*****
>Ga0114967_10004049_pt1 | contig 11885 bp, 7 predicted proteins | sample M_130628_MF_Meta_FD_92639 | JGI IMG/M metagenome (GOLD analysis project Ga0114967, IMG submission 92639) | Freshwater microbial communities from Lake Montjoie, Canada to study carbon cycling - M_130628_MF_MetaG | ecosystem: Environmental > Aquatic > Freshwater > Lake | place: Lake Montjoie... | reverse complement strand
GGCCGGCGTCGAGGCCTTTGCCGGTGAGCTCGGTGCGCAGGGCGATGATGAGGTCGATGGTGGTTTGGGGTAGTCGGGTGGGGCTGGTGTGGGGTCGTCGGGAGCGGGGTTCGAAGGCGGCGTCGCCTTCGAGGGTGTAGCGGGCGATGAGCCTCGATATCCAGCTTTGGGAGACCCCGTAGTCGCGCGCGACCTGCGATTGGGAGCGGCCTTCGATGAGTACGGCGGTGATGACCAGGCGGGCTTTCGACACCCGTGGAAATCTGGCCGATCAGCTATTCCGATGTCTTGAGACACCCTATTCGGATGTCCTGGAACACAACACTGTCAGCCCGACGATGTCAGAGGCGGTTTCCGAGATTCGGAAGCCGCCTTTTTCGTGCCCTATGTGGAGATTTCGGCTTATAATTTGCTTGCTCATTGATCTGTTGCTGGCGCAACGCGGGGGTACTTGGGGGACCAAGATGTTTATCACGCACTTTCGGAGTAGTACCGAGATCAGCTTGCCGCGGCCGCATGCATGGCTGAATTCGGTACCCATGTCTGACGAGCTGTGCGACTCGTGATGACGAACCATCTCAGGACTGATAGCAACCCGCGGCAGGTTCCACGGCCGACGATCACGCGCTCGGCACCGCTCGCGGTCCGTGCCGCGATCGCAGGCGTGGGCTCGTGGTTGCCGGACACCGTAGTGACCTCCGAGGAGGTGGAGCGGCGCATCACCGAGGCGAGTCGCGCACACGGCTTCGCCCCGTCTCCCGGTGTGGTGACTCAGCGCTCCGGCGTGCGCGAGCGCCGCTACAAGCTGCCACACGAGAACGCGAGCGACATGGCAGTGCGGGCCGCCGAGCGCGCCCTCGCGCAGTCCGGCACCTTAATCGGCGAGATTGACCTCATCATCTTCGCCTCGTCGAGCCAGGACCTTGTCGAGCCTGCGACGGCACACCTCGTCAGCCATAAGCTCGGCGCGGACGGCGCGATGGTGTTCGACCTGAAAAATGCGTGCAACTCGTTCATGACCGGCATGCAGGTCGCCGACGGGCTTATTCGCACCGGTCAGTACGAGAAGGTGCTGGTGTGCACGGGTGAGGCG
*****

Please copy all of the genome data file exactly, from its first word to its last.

>Ga0114967_10004049_pt1 | contig 11885 bp, 7 predicted proteins | sample M_130628_MF_Meta_FD_92639 | JGI IMG/M metagenome (GOLD analysis project Ga0114967, IMG submission 92639) | Freshwater microbial communities from Lake Montjoie, Canada to study carbon cycling - M_130628_MF_MetaG | ecosystem: Environmental > Aquatic > Freshwater > Lake | place: Lake Montjoie... | reverse complement strand
GGCCGGCGTCGAGGCCTTTGCCGGTGAGCTCGGTGCGCAGGGCGATGATGAGGTCGATGGTGGTTTGGGGTAGTCGGGTGGGGCTGGTGTGGGGTCGTCGGGAGCGGGGTTCGAAGGCGGCGTCGCCTTCGAGGGTGTAGCGGGCGATGAGCCTCGATATCCAGCTTTGGGAGACCCCGTAGTCGCGCGCGACCTGCGATTGGGAGCGGCCTTCGATGAGTACGGCGGTGATGACCAGGCGGGCTTTCGACACCCGTGGAAATCTGGCCGATCAGCTATTCCGATGTCTTGAGACACCCTATTCGGATGTCCTGGAACACAACACTGTCAGCCCGACGATGTCAGAGGCGGTTTCCGAGATTCGGAAGCCGCCTTTTTCGTGCCCTATGTGGAGATTTCGGCTTATAATTTGCTTGCTCATTGATCTGTTGCTGGCGCAACGCGGGGGTACTTGGGGGACCAAGATGTTTATCACGCACTTTCGGAGTAGTACCGAGATCAGCTTGCCGCGGCCGCATGCATGGCTGAATTCGGTACCCATGTCTGACGAGCTGTGCGACTCGTGATGACGAACCATCTCAGGACTGATAGCAACCCGCGGCAGGTTCCACGGCCGACGATCACGCGCTCGGCACCGCTCGCGGTCCGTGCCGCGATCGCAGGCGTGGGCTCGTGGTTGCCGGACACCGTAGTGACCTCCGAGGAGGTGGAGCGGCGCATCACCGAGGCGAGTCGCGCACACGGCTTCGCCCCGTCTCCCGGTGTGGTGACTCAGCGCTCCGGCGTGCGCGAGCGCCGCTACAAGCTGCCACACGAGAACGCGAGCGACATGGCAGTGCGGGCCGCCGAGCGCGCCCTCGCGCAGTCCGGCACCTTAATCGGCGAGATTGACCTCATCATCTTCGCCTCGTCGAGCCAGGACCTTGTCGAGCCTGCGACGGCACACCTCGTCAGCCATAAGCTCGGCGCGGACGGCGCGATGGTGTTCGACCTGAAAAATGCGTGCAACTCGTTCATGACCGGCATGCAGGTCGCCGACGGGCTTATTCGCACCGGTCAGTACGAGAAGGTGCTGGTGTGCACGGGTGAGGCG